Who or what inspired you to pursue a career in music?
I grew up with music of all kinds, but Radio 3 was nearly always on in the kitchen. My (late, wonderful) sister and I used to have our favourite tapes (cassettes, ancient means of playing music!), and be competitive with them. Mine was Mozart Symphony nr 40. I used to make up stories to it. Then I became a chorister and never looked back.
Who or what are the most significant influences on your musical life?
My first choir trainer – George Guest – was passionate about the text, and meaning what you were singing. His boys were famous for the sound they made, which was full-bodied and committed. When I was older, I worked with people who had a number of different approaches, but I never lost that need to feel that the singer believed what they were singing about – and to hear how it changed the sound when they did. And I can’t not mention Elaine Bevis, my drama teacher at music college. She was tough in the best way. She taught me of the value of discipline as a way to achieve proper theatrical freedom.
What, for you, is the most challenging part of being a singer? And the most fulfilling aspect?
I think the relationship you have with your voice can be hard. Illness, ideas of perfectionism – and it’s so close to your soul, it can be affected by very deep-seated issues. Relying on it, working with it, that’s the challenge. The most fulfilling aspect is the communication you can have with the audience, with the other people in the room, through amazing music that’s such a privilege to sing. Standing there, alone, communicating to people in a way that can move them. That’s a privilege and a joy. I love that.
As a director, how do you communicate your ideas about a work to the cast?
We just talk about them. The start is important. But it’s a dialogue.
How do you see your role? Inspiring the players/singers? Conveying the vision of the composer?
Both those things, and more. Inspiring, guiding, helping the singers, as best you can, through the ideas, the human ideas that inspired the librettist and the composer. Working through the text and the music to understand the choices the writer and composer made to communicate the story to the public, and then making fresh choices with the people you working with, and the audiences you are working for, now, to do the same in as entertaining, gripping, truthful, engaging way as possible.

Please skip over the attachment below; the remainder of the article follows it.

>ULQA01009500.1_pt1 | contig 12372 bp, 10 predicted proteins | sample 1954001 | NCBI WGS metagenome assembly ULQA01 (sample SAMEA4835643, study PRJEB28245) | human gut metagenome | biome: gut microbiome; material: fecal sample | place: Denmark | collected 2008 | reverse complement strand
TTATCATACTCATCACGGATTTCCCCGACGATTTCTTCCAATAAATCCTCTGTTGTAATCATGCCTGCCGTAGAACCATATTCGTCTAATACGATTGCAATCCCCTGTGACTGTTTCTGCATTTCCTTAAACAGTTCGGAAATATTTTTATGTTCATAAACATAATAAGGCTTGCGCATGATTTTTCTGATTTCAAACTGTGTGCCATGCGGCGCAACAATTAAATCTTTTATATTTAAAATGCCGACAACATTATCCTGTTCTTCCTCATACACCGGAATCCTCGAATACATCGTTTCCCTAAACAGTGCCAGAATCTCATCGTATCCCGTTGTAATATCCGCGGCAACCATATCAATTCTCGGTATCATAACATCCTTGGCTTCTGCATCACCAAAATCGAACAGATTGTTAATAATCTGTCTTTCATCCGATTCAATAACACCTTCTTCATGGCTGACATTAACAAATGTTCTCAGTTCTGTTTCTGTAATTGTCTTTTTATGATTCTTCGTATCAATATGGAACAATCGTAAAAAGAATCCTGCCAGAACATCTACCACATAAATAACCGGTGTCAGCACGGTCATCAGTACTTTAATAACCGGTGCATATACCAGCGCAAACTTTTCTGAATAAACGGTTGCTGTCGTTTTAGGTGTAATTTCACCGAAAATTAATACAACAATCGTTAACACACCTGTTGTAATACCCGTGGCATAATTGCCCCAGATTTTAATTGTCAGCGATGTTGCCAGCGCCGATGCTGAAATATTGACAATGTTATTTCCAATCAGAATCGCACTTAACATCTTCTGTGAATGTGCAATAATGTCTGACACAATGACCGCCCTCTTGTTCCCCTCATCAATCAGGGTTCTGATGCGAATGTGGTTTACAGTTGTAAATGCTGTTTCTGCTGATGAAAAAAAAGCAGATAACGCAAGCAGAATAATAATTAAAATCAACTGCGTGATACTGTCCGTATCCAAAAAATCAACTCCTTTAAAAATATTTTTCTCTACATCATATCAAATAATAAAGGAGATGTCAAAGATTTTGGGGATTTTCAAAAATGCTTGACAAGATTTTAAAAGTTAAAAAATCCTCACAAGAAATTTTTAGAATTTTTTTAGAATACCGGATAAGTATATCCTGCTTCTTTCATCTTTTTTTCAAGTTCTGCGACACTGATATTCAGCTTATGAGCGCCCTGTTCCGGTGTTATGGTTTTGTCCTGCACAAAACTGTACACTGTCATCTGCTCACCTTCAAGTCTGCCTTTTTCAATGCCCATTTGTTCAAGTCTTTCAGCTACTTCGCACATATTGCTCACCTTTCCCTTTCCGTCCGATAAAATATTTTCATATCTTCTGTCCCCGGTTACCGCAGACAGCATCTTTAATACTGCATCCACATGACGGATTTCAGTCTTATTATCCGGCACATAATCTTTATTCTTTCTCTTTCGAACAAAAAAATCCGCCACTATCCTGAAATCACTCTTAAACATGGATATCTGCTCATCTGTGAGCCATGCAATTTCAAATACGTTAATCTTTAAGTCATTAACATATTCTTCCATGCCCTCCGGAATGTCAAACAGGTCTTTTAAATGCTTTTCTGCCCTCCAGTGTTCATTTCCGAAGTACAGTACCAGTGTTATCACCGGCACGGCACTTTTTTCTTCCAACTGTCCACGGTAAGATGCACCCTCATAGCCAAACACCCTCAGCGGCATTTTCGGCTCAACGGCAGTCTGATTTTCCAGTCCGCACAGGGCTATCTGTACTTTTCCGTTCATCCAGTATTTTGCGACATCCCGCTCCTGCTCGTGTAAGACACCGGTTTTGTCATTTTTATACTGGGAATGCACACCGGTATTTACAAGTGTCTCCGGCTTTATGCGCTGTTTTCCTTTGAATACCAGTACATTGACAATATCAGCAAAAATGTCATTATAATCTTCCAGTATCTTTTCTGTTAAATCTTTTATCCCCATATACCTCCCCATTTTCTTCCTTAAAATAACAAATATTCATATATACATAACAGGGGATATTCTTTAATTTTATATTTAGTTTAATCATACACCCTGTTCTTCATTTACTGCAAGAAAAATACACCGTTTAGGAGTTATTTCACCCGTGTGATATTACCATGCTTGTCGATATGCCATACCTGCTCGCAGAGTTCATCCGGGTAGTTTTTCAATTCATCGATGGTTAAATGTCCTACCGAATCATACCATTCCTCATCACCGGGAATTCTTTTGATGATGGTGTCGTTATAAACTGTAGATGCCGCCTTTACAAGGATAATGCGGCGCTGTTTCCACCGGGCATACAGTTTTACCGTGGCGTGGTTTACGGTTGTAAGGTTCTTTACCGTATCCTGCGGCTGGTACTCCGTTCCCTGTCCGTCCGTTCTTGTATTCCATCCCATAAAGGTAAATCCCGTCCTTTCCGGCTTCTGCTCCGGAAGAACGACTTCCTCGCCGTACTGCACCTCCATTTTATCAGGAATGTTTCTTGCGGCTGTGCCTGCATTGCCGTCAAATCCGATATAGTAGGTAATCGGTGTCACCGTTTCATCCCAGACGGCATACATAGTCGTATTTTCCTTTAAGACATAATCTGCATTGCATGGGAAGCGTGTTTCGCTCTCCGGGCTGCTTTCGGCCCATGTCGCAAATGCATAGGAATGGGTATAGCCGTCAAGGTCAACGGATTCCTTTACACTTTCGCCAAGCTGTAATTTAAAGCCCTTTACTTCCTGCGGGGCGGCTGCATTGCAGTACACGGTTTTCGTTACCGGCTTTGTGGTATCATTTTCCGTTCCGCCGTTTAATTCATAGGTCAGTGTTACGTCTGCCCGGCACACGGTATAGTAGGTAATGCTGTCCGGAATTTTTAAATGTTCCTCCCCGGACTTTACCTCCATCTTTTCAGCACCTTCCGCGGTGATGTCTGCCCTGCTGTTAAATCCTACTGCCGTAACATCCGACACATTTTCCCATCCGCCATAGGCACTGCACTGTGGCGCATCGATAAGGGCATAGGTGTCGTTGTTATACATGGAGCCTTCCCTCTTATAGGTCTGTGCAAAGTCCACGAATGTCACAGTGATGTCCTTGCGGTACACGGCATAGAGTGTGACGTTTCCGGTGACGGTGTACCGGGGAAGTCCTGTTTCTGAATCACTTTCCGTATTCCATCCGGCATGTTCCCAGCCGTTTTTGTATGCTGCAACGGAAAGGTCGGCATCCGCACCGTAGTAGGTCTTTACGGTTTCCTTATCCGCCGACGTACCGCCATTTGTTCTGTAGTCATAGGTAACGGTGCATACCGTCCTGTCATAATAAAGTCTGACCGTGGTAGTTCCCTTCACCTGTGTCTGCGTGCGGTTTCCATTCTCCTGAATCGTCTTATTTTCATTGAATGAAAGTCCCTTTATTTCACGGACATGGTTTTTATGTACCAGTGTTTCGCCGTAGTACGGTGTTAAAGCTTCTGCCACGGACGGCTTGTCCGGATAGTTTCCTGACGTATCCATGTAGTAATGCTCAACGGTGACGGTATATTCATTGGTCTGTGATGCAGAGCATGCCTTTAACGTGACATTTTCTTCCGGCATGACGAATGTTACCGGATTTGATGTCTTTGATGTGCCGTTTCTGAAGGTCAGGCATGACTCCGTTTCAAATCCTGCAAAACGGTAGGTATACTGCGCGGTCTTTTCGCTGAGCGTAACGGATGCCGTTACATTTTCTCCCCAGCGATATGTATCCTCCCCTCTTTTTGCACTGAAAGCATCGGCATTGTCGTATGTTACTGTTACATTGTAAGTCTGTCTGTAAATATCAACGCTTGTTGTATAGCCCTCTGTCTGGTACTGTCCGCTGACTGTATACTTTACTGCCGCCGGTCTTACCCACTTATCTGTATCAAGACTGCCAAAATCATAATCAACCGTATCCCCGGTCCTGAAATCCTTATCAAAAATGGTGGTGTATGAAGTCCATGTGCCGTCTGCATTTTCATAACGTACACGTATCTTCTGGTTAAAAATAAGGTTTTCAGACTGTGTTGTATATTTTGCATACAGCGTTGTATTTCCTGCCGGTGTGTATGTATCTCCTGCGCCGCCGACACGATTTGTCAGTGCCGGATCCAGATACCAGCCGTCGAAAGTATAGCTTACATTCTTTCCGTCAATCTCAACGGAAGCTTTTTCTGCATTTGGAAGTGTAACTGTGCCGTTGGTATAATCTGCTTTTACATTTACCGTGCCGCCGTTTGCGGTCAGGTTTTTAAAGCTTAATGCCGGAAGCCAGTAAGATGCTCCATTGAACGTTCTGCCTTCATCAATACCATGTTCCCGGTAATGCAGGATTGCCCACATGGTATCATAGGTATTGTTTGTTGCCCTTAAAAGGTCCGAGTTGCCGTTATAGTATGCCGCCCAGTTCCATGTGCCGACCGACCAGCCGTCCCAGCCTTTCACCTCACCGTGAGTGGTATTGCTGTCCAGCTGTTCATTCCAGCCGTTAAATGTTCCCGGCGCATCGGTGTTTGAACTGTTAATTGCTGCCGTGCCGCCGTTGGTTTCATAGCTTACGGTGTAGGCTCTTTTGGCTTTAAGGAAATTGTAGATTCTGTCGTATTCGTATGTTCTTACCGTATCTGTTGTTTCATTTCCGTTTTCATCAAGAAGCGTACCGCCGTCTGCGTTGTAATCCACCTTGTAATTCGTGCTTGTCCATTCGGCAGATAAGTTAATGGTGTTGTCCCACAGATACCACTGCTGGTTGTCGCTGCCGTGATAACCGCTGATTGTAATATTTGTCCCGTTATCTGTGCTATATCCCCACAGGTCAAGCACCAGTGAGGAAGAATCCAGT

Is there one work which you would love to direct?
No! There are too many. And I’ll do anything, honestly. I love making discoveries, and getting to know new pieces from the inside, pieces I don’t know now. I love the obvious ones – Janacek, always Mozart, Handel, Wagner, Purcell, Puccini, Verdi – but also new stories. We need more new operas. Opera is such a great vehicle to tell modern stories. I’m working on developing one about a secret library in a basement in the bombed out suburbs of Damascus. Amazing courage, the value and power of storytelling and culture to keep a community alive and hanging on to hope. It’s perfect for an opera.
Do you have a favourite venue to perform in?
No, but I’m very lucky to have a connection to the Royal Opera House, which is a building full of wonderful people and often great work. Honestly I love the challenge of making things work anywhere. It was special to be in La Scala recently. And Alexandra Palace Theatre. But anywhere where people can be told a story, with music – that’s where I want to be.
Who are your favourite musicians/composers?
I love people who can be powerful AND tender. Schubert. Gerard Souzay (in the 1950s). Andras Schiff playing the accompaniments to Schwanengesang. The soundtrack to the film Timbuktu. Some songs by Laura Marling. The list is endless. I admire a lot of people. Power and tenderness.
As a musician, what is your definition of success?
What do you consider to be the most important ideas and concepts to impart to aspiring musicians?
Find your way. Work hard. Love the work.
Where would you like to be in 10 years’ time?
Not far from my family, still in work
I Fagiolini and Robert Hollingworth join forces with award-winning director Thomas Guthrie and designer Ruth Paton in a groundbreaking production of one of the first and greatest operas: Monteverdi’s L’Orfeo. This production uses ancient Greek techniques of masks and puppets to tell the story of Orpheus’ journey to the Underworld. Matthew Long stars in the title role. There will be two performances, one at York Early Music Festival on 5 July and the other at LSO St Luke’s on 7 July
Thomas Guthrie is an innovative and award-winning British director and musician working in theatre and music to tell stories in vivid, new and direct ways.
(photo by Theresa-Pewal)